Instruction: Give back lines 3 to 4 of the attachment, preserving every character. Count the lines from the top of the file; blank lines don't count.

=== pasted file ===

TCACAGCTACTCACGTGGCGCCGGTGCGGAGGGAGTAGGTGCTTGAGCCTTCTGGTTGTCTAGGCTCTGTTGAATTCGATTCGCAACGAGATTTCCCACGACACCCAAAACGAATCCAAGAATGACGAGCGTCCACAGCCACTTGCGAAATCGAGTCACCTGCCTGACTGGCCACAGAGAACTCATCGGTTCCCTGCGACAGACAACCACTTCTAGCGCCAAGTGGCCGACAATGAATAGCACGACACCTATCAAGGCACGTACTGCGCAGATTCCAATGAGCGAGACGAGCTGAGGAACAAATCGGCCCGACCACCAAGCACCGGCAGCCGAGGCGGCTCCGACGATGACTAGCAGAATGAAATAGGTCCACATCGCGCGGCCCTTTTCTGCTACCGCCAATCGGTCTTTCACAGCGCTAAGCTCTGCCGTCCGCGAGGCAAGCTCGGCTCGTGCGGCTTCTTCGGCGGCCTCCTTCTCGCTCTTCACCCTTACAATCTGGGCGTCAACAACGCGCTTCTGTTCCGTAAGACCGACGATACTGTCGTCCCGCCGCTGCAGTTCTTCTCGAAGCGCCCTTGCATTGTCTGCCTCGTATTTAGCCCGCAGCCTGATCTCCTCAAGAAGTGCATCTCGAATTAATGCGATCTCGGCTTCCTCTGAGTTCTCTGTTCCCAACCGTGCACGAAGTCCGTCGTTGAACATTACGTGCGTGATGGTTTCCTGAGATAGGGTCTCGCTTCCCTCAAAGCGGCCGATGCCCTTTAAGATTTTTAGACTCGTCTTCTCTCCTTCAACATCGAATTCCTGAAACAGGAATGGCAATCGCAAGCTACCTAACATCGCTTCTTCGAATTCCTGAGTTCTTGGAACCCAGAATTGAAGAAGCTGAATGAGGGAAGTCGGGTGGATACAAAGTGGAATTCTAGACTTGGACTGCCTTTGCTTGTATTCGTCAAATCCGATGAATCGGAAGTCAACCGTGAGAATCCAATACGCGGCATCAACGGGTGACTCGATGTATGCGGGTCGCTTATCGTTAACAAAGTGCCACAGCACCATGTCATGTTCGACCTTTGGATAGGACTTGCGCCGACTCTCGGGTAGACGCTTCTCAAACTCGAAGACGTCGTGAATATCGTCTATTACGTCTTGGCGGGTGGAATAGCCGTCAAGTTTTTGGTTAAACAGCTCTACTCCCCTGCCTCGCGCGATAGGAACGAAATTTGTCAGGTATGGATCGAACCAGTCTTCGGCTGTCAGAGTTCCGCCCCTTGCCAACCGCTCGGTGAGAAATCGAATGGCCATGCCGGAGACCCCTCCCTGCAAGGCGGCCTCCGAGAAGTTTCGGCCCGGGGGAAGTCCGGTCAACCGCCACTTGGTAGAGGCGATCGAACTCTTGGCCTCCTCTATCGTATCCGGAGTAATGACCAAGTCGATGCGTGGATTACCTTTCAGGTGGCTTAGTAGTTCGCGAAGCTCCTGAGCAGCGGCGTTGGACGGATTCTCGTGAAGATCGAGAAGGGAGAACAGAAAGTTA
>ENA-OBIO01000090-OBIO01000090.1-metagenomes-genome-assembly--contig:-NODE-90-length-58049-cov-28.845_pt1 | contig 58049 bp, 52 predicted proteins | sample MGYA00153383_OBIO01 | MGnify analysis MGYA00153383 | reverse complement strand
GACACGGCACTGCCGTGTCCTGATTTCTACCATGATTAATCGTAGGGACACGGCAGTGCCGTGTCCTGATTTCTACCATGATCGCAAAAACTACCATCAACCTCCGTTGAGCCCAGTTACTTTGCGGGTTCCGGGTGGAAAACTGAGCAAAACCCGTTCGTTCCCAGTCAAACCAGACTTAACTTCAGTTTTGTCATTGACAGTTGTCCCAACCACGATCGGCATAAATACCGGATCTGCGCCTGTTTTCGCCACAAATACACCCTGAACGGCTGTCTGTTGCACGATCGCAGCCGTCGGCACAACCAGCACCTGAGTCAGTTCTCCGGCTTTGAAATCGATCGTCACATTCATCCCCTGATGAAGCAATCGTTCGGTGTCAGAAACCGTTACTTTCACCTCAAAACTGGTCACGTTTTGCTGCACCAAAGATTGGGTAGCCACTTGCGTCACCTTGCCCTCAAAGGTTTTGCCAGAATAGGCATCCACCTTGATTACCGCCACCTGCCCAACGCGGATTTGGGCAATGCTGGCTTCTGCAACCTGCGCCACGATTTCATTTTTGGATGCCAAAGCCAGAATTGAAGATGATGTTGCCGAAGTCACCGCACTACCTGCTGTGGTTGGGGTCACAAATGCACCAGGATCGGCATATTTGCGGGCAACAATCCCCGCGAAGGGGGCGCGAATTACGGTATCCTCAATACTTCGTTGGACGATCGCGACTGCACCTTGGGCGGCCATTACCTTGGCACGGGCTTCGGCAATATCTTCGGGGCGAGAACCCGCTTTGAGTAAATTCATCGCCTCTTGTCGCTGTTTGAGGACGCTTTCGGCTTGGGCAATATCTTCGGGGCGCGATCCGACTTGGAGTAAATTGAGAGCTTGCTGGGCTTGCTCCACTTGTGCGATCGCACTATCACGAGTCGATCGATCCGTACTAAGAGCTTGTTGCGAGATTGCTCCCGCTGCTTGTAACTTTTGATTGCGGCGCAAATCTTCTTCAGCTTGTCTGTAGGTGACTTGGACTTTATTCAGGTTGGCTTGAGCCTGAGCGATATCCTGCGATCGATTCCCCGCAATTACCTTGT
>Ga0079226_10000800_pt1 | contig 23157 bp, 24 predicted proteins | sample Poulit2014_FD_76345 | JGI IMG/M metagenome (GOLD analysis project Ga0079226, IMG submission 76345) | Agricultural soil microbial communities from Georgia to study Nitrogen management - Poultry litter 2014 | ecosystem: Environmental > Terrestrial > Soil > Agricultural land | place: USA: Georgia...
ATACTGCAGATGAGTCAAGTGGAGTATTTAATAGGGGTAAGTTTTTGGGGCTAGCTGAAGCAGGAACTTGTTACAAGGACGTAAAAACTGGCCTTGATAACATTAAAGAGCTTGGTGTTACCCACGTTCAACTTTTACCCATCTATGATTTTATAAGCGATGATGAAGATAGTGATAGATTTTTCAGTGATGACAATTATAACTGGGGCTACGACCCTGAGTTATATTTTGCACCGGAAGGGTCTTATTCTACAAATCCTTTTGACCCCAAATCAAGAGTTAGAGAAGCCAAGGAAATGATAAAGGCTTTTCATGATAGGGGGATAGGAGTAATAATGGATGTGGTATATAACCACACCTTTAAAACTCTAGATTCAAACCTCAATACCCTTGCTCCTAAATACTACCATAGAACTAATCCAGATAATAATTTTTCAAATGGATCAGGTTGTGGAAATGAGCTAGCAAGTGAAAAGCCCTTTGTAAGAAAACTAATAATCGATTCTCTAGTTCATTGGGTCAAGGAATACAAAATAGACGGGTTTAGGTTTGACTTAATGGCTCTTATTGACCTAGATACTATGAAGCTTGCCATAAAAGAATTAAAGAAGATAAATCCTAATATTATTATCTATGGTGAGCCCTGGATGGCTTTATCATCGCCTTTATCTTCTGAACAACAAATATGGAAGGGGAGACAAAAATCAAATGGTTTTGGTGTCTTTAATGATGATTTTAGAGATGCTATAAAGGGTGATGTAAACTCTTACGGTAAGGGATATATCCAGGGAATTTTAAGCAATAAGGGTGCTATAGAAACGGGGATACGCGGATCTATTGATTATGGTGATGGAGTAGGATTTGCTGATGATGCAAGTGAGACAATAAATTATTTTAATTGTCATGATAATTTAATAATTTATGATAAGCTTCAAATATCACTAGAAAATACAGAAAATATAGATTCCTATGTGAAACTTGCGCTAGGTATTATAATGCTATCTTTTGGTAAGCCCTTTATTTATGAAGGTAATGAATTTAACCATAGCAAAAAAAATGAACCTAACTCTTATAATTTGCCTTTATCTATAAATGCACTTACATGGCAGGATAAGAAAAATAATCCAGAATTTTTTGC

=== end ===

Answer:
GACACGGCACTGCCGTGTCCTGATTTCTACCATGATTAATCGTAGGGACACGGCAGTGCCGTGTCCTGATTTCTACCATGATCGCAAAAACTACCATCAACCTCCGTTGAGCCCAGTTACTTTGCGGGTTCCGGGTGGAAAACTGAGCAAAACCCGTTCGTTCCCAGTCAAACCAGACTTAACTTCAGTTTTGTCATTGACAGTTGTCCCAACCACGATCGGCATAAATACCGGATCTGCGCCTGTTTTCGCCACAAATACACCCTGAACGGCTGTCTGTTGCACGATCGCAGCCGTCGGCACAACCAGCACCTGAGTCAGTTCTCCGGCTTTGAAATCGATCGTCACATTCATCCCCTGATGAAGCAATCGTTCGGTGTCAGAAACCGTTACTTTCACCTCAAAACTGGTCACGTTTTGCTGCACCAAAGATTGGGTAGCCACTTGCGTCACCTTGCCCTCAAAGGTTTTGCCAGAATAGGCATCCACCTTGATTACCGCCACCTGCCCAACGCGGATTTGGGCAATGCTGGCTTCTGCAACCTGCGCCACGATTTCATTTTTGGATGCCAAAGCCAGAATTGAAGATGATGTTGCCGAAGTCACCGCACTACCTGCTGTGGTTGGGGTCACAAATGCACCAGGATCGGCATATTTGCGGGCAACAATCCCCGCGAAGGGGGCGCGAATTACGGTATCCTCAATACTTCGTTGGACGATCGCGACTGCACCTTGGGCGGCCATTACCTTGGCACGGGCTTCGGCAATATCTTCGGGGCGAGAACCCGCTTTGAGTAAATTCATCGCCTCTTGTCGCTGTTTGAGGACGCTTTCGGCTTGGGCAATATCTTCGGGGCGCGATCCGACTTGGAGTAAATTGAGAGCTTGCTGGGCTTGCTCCACTTGTGCGATCGCACTATCACGAGTCGATCGATCCGTACTAAGAGCTTGTTGCGAGATTGCTCCCGCTGCTTGTAACTTTTGATTGCGGCGCAAATCTTCTTCAGCTTGTCTGTAGGTGACTTGGACTTTATTCAGGTTGGCTTGAGCCTGAGCGATATCCTGCGATCGATTCCCCGCAATTACCTTGT
>Ga0079226_10000800_pt1 | contig 23157 bp, 24 predicted proteins | sample Poulit2014_FD_76345 | JGI IMG/M metagenome (GOLD analysis project Ga0079226, IMG submission 76345) | Agricultural soil microbial communities from Georgia to study Nitrogen management - Poultry litter 2014 | ecosystem: Environmental > Terrestrial > Soil > Agricultural land | place: USA: Georgia...